2020
$’000

2019
$’000

Banking Act 1959

523,334

475,864

Life Insurance Act 1995

85,739

73,882

Corporations Act 2001

379,573

345,075

Unquantifiable administered contingencies

There are no unquantifiable administered contingent liabilities.

Accounting Policy

Administered contingent liabilities represent a repayment estimate of unclaimed monies that are considered unlikely to be paid. There are no administered contingent assets as at 30 June 2020 (2019: nil).

7.2 Financial instruments

Notes

2020
$’000

2019
$’000

7.2A: Categories of financial instruments

Financial assets at amortised cost

Loans and receivables:

Cash and cash equivalents1

3.1A

41,151

65,221

Trade receivables

3.1B

39,796

4,577

Total financial assets at amortised cost

80,947

69,798

Financial liabilities at amortised cost

Trade creditors

3.3A

30,798

41,832

Total financial liabilities at amortised cost

30,798

41,832

1 Comparatives have been changed to include Cash in special accounts.

Accounting Policy

Financial assets

ASIC classifies its financial assets in the following categories:

  • Cash and cash equivalents are measured at nominal amounts.
  • Trade receivables are measured at amortised cost

The classification depends on both ASIC’s business model for managing the financial assets and contractual cash flow characteristics at the time of initial recognition. Financial assets are recognised when the entity becomes a party to the contract and, as a consequence, has a legal right to receive or a legal obligation to pay cash and derecognised when the contractual rights to the cash flows from the financial asset expire or are transferred upon trade date.

Comparatives have not been impacted by the application of AASB 9. The application of AASB 9 has had no impact on the classification or carrying amount of Trade receivables.

Financial assets at amortised cost

Financial assets included in this category need to meet two criteria:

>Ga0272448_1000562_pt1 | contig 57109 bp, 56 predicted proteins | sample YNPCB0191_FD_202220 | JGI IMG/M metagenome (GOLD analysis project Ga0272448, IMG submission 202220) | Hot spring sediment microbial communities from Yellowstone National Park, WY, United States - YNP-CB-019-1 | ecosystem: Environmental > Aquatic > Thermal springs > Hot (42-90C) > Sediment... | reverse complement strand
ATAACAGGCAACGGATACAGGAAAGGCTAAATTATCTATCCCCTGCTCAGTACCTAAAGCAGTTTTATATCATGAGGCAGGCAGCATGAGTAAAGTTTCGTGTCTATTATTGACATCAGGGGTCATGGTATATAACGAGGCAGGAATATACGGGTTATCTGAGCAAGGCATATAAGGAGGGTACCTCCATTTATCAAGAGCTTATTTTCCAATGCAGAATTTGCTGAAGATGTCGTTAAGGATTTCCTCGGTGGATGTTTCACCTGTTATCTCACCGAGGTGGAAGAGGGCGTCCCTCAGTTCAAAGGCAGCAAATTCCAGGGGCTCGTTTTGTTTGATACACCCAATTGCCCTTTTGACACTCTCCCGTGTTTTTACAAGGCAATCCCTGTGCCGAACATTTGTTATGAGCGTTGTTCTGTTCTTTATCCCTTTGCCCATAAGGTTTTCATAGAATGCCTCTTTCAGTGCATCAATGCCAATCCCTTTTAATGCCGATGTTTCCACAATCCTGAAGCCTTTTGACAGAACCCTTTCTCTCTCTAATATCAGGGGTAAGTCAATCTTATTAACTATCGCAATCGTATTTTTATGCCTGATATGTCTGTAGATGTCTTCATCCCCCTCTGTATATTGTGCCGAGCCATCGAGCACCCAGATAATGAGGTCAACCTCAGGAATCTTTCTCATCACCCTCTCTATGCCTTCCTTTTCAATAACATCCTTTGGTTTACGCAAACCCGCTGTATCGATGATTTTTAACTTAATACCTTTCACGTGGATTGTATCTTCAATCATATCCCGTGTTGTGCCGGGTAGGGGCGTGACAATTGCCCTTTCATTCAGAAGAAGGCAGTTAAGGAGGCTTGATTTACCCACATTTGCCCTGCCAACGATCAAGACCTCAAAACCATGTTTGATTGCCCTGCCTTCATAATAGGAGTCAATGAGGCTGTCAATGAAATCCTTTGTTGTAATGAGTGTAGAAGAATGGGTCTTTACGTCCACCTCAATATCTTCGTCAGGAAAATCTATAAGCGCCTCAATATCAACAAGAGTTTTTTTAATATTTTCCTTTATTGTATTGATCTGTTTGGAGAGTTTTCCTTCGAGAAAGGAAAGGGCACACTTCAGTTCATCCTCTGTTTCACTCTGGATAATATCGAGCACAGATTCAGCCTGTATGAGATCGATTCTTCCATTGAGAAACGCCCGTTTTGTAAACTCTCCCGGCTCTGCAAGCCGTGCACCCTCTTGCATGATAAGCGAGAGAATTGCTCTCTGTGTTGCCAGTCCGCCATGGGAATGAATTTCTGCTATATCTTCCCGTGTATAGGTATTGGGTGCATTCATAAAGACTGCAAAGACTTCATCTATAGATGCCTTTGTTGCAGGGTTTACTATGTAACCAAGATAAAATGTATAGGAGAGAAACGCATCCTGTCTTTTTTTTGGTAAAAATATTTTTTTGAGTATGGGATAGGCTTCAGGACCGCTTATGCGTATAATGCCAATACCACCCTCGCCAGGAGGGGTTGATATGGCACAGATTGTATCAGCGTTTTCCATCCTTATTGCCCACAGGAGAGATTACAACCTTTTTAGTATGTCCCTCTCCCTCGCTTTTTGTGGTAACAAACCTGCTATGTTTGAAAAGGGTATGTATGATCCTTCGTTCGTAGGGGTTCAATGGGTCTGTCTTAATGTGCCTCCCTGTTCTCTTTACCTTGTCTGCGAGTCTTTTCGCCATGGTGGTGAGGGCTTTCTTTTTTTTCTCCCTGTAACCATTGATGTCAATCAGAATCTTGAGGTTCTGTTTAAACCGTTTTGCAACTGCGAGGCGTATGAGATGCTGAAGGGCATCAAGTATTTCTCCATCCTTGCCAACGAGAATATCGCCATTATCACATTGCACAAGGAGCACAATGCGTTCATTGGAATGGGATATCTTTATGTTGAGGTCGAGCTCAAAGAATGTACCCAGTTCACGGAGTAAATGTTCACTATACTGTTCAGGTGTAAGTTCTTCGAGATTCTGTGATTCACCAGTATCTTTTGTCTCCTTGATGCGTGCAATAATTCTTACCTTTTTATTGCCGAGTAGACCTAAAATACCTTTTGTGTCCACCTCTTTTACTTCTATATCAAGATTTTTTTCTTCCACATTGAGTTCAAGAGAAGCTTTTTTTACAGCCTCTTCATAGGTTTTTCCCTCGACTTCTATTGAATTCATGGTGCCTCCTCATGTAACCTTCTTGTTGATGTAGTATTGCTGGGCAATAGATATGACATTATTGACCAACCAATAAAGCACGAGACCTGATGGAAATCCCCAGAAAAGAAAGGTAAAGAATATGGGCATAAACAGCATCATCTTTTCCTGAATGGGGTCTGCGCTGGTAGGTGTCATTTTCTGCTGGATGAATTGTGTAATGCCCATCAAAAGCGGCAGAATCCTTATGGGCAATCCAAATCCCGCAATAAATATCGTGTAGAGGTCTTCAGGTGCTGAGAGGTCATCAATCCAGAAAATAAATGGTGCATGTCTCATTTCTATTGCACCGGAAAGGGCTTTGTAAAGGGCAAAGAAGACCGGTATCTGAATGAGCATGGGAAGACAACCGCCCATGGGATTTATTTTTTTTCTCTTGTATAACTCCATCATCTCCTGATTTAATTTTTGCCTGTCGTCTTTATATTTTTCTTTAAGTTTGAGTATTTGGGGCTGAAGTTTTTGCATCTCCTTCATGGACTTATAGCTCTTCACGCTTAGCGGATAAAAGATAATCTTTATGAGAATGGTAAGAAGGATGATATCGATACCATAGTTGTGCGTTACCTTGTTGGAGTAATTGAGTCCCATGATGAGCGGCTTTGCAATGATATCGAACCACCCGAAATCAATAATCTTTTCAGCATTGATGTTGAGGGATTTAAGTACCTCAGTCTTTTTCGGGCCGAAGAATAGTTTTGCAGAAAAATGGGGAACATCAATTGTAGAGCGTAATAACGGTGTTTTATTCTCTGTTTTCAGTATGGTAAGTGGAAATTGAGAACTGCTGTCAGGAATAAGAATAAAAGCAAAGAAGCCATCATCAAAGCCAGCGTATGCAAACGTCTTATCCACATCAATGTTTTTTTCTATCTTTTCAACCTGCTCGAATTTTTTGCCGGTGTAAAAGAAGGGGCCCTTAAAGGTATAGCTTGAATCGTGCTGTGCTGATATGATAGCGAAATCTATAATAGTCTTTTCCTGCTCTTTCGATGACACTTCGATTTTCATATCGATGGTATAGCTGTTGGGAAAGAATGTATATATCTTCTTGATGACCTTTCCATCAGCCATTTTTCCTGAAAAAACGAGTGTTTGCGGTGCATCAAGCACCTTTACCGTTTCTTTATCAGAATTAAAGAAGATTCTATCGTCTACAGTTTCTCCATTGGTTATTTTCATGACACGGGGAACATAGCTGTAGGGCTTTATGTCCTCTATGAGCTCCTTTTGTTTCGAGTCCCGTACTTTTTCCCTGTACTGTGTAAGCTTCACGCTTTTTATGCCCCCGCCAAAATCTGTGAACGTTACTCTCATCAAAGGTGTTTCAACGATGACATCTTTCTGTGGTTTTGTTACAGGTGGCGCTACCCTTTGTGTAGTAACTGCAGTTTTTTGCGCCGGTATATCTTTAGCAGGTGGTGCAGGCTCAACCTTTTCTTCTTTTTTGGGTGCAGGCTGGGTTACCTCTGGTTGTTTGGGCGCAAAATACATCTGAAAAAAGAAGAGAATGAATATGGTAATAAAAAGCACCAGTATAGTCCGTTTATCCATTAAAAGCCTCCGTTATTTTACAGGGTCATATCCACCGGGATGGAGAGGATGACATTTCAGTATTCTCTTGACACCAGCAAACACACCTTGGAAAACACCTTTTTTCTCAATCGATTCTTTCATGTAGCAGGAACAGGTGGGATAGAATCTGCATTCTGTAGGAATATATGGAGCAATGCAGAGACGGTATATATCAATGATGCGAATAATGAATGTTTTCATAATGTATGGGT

1. the financial asset is held in order to collect the contractual cash flows; and

2. the cash flows are solely payments of principal and interest on the principal outstanding amount.

Amortised cost is determined using the effective interest method.

Effective interest method

Income is recognised on an effective interest rate basis for financial assets that are recognised at amortised cost.

Impairment of financial assets

Financial assets are assessed for impairment at the end of each reporting period based on the simplified approach.

The simplified approach for trade debtors is used. This approach always measures the loss allowance as the amount equal to the lifetime expected credit losses.

A write-off constitutes a derecognition event where the write-off directly reduces the gross carrying amount of the financial asset.

Financial liabilities at amortised cost

Supplier payables are recognised at amortised cost. Liabilities are recognised to the extent that the goods or services have been received (and irrespective of having been invoiced).

Accounting judgement and estimates

No accounting assumptions or estimates have been identified that have a significant risk of causing a material adjustment to carrying amounts of financial assets and liabilities within the next reporting period.

Notes

2020
$’000

2019
$’000

7.2B: Impairment loss on financial instruments

Financial assets at amortised cost

Impairment

40

589

Net gain/(loss) on financial assets at amortised cost

40

589

7.3 Administered – financial instruments

Notes

2020
$’000

2019
$’000

Financial assets at amortised cost

Loans and receivables:

Cash and cash equivalents1

1,435

1,859

Trade receivables2

4.1B

7,449

8,463

Total financial assets at amortised cost

8,884

10,322

Total financial assets

8,884

10,322

1 Cash and cash equivalents is cash on hand only and is recognised at its nominal amount.

2 Comparatives have been changed to exclude GST.

The application of AASB 9 has had no impact on the classification or carrying amount of Administered trade receivables or liabilities.

7.4 Fair value measurement

Accounting Policy

ASIC deems transfers between levels of the fair value hierarchy to have occurred at the end of the reporting period. See Note 3.2A for further details on ASIC’s valuation policy and procedures.

2020
$’000

2019
$’000

Non-financial assets:

Leasehold improvements

29,786

28,802

Plant and equipment

19,511

20,661

Total non-financial assets

49,297

49,463

ASIC did not measure any non-financial assets at fair value on a non-recurring basis as at 30 June 2020.